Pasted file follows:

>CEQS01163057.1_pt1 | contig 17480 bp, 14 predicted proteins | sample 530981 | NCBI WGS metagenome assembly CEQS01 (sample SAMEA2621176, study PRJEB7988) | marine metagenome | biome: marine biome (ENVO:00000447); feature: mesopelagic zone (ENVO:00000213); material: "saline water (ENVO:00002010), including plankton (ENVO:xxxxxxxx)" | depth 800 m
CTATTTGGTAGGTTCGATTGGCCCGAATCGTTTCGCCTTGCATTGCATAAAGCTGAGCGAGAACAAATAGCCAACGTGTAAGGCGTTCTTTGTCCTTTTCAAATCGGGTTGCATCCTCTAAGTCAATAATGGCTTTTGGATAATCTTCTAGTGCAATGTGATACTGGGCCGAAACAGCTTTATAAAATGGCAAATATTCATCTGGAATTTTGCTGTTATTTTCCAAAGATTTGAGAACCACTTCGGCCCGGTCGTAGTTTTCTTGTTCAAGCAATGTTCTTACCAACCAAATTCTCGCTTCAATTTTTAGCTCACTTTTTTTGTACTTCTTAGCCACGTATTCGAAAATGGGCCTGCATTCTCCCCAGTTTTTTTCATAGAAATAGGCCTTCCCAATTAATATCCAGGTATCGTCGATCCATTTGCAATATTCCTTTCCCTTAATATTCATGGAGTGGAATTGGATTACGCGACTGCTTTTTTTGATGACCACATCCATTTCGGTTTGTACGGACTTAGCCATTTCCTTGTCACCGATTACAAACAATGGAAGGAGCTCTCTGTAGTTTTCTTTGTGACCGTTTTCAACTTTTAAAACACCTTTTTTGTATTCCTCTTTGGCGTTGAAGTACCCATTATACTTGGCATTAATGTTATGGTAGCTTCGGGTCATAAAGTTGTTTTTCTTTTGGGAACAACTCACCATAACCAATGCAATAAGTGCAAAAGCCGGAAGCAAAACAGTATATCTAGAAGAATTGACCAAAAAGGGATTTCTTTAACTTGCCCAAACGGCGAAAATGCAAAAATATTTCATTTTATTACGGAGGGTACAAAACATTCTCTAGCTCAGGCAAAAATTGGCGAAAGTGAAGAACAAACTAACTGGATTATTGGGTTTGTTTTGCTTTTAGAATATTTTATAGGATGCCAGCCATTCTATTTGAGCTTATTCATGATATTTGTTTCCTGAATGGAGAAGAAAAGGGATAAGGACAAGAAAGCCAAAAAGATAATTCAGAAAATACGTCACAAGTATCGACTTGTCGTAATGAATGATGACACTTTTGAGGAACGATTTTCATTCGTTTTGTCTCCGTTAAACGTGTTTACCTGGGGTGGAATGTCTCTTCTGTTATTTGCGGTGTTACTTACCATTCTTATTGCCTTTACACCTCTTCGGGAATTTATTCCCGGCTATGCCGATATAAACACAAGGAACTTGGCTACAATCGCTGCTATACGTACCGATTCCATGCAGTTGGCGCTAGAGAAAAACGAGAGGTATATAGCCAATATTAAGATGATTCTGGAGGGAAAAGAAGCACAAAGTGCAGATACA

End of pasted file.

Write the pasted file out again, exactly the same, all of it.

>CEQS01163057.1_pt1 | contig 17480 bp, 14 predicted proteins | sample 530981 | NCBI WGS metagenome assembly CEQS01 (sample SAMEA2621176, study PRJEB7988) | marine metagenome | biome: marine biome (ENVO:00000447); feature: mesopelagic zone (ENVO:00000213); material: "saline water (ENVO:00002010), including plankton (ENVO:xxxxxxxx)" | depth 800 m
CTATTTGGTAGGTTCGATTGGCCCGAATCGTTTCGCCTTGCATTGCATAAAGCTGAGCGAGAACAAATAGCCAACGTGTAAGGCGTTCTTTGTCCTTTTCAAATCGGGTTGCATCCTCTAAGTCAATAATGGCTTTTGGATAATCTTCTAGTGCAATGTGATACTGGGCCGAAACAGCTTTATAAAATGGCAAATATTCATCTGGAATTTTGCTGTTATTTTCCAAAGATTTGAGAACCACTTCGGCCCGGTCGTAGTTTTCTTGTTCAAGCAATGTTCTTACCAACCAAATTCTCGCTTCAATTTTTAGCTCACTTTTTTTGTACTTCTTAGCCACGTATTCGAAAATGGGCCTGCATTCTCCCCAGTTTTTTTCATAGAAATAGGCCTTCCCAATTAATATCCAGGTATCGTCGATCCATTTGCAATATTCCTTTCCCTTAATATTCATGGAGTGGAATTGGATTACGCGACTGCTTTTTTTGATGACCACATCCATTTCGGTTTGTACGGACTTAGCCATTTCCTTGTCACCGATTACAAACAATGGAAGGAGCTCTCTGTAGTTTTCTTTGTGACCGTTTTCAACTTTTAAAACACCTTTTTTGTATTCCTCTTTGGCGTTGAAGTACCCATTATACTTGGCATTAATGTTATGGTAGCTTCGGGTCATAAAGTTGTTTTTCTTTTGGGAACAACTCACCATAACCAATGCAATAAGTGCAAAAGCCGGAAGCAAAACAGTATATCTAGAAGAATTGACCAAAAAGGGATTTCTTTAACTTGCCCAAACGGCGAAAATGCAAAAATATTTCATTTTATTACGGAGGGTACAAAACATTCTCTAGCTCAGGCAAAAATTGGCGAAAGTGAAGAACAAACTAACTGGATTATTGGGTTTGTTTTGCTTTTAGAATATTTTATAGGATGCCAGCCATTCTATTTGAGCTTATTCATGATATTTGTTTCCTGAATGGAGAAGAAAAGGGATAAGGACAAGAAAGCCAAAAAGATAATTCAGAAAATACGTCACAAGTATCGACTTGTCGTAATGAATGATGACACTTTTGAGGAACGATTTTCATTCGTTTTGTCTCCGTTAAACGTGTTTACCTGGGGTGGAATGTCTCTTCTGTTATTTGCGGTGTTACTTACCATTCTTATTGCCTTTACACCTCTTCGGGAATTTATTCCCGGCTATGCCGATATAAACACAAGGAACTTGGCTACAATCGCTGCTATACGTACCGATTCCATGCAGTTGGCGCTAGAGAAAAACGAGAGGTATATAGCCAATATTAAGATGATTCTGGAGGGAAAAGAAGCACAAAGTGCAGATACA